A sixth year Ph.D. student in the Integrated Program in Neuroscience, at McGill University.
Justin is currently training in Dr. J. Poirier's lab, and his research focuses on genetics and Alzheimer's Disease.
You completed your undergraduate degree at Université de Sherbrooke. What motivated you to pursue your graduate studies in IPN at McGill?
Since McGill University played an important part in the history of neuroscience, I wanted to be a part of this long-lasting tradition of excellence.
What spurred your scientific question, your hypothesis, and eventually, your study?
In the last decade, geneticists have found approximately 20 genetic variants associated with Alzheimer’s Disease (AD). However, recent evidence has shown that these polymorphisms account for a small portion of the genetic variance in AD. Therefore, in order to discover variants that are part of the remaining genetic variance, we compared the genome of control and AD subjects from the Quebec Founder Population (QFP).
What tangible and intangible objectives do you hope to achieve with your research?
Identifying new genetic variants in AD could lead to multiple applications. First of all, by impacting specific genes, these polymorphisms could help in discovering distinct pathways implicated in AD, which could therefore be potential therapeutic targets. Moreover, by combining these new variants with known AD-associated polymorphisms, it could lead to a better identification of subjects with a higher risk of developing AD for clinical trials or for treatment purposes.
Have you received awards/funding during your time in IPN?
I received the Djavad Mowafaghian Studentship, which is a one-year award given to outstanding IPN graduate students. I also received the IPN Star Award, which acknowledges the accomplishment of IPN students who have published first author articles.
What else do you like to work on, aside from your research?
I am a member of the Student Committee at the Douglas Hospital Research Center. I am also the student member on the Board of Directors of the same research center. Moreover, I teach French classes to students in the IPN program.
What do you hope to achieve in the long-term?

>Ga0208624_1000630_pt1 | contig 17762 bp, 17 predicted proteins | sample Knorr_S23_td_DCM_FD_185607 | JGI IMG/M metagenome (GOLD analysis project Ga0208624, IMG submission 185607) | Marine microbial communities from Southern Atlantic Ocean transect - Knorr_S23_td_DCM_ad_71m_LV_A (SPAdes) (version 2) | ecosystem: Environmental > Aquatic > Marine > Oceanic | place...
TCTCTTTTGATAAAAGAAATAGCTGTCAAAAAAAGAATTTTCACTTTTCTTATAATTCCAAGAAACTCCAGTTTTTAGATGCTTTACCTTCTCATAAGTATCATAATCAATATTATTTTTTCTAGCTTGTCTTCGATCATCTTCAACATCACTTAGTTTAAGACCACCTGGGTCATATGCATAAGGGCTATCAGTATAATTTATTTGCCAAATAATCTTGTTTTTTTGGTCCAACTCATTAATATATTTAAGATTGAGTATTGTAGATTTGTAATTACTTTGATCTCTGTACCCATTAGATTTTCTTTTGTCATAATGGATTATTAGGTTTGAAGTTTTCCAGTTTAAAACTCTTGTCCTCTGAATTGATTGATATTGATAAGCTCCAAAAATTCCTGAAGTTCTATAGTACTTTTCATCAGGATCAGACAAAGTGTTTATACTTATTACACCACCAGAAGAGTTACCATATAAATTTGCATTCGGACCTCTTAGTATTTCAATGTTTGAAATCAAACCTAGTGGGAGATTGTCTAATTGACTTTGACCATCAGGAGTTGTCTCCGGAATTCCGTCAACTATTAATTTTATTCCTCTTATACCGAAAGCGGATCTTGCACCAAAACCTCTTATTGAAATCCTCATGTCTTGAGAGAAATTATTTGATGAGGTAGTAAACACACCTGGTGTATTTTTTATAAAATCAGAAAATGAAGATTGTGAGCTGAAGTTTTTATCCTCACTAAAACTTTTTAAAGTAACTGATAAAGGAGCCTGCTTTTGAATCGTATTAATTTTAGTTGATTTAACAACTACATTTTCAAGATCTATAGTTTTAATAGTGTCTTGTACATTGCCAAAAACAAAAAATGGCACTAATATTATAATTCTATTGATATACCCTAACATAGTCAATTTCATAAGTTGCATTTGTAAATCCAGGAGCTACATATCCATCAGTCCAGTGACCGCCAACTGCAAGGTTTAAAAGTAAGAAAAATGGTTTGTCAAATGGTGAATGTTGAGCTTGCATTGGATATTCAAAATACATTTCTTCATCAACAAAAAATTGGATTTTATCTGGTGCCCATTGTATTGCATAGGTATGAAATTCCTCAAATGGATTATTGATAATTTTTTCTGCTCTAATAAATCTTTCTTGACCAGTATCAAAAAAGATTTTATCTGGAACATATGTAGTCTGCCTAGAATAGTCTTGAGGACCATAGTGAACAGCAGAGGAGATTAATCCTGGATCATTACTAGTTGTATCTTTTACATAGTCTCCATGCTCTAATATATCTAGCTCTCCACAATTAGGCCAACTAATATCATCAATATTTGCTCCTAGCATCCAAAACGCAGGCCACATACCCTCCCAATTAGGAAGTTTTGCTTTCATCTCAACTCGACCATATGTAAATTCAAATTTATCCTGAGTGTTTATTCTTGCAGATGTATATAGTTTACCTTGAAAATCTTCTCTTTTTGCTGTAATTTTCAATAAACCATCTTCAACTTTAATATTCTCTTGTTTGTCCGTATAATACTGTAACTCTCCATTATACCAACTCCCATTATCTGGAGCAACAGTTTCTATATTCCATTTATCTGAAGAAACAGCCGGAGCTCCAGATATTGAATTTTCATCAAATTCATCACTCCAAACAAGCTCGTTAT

In terms of professional achievements, I would like to work in the pharmaceutical industry as a medical science liaison or consultant.
Share a turning point or defining moment in your work as a scientist.
When my first publication as a first author, for which I received excellent comments, was accepted in a high-impact journal, I was delighted that other researchers in my field understood the importance and the quality of my project. Indeed, in my view, a good researcher not only needs to produce rigorous, honest, and innovative work, but they also need to communicate well, so that other people understand their project and its value. Therefore, when my article was accepted, I felt that I had achieved both of the aforementioned objectives.
Talk about a professor or an event at IPN that has markedly changed you.
My supervisor, Dr. Poirier, has been a great mentor to me, because in addition to his impressive academic track record and constant media presence, he is the founder of two biotechnology companies, and an author of multiple books. Therefore, as his trainee, I am continuously learning and benefitting from his academic and business experience.
Thank you Justin, and good luck with your studies!
Published on March 5, 2019
If you are an IPN student or Principal Investigator, and would like to be featured as part of the new #IamIPN narrative series, please e-mail Dhabisha Kohilanathan at projects.ipn [at] mcgill.ca.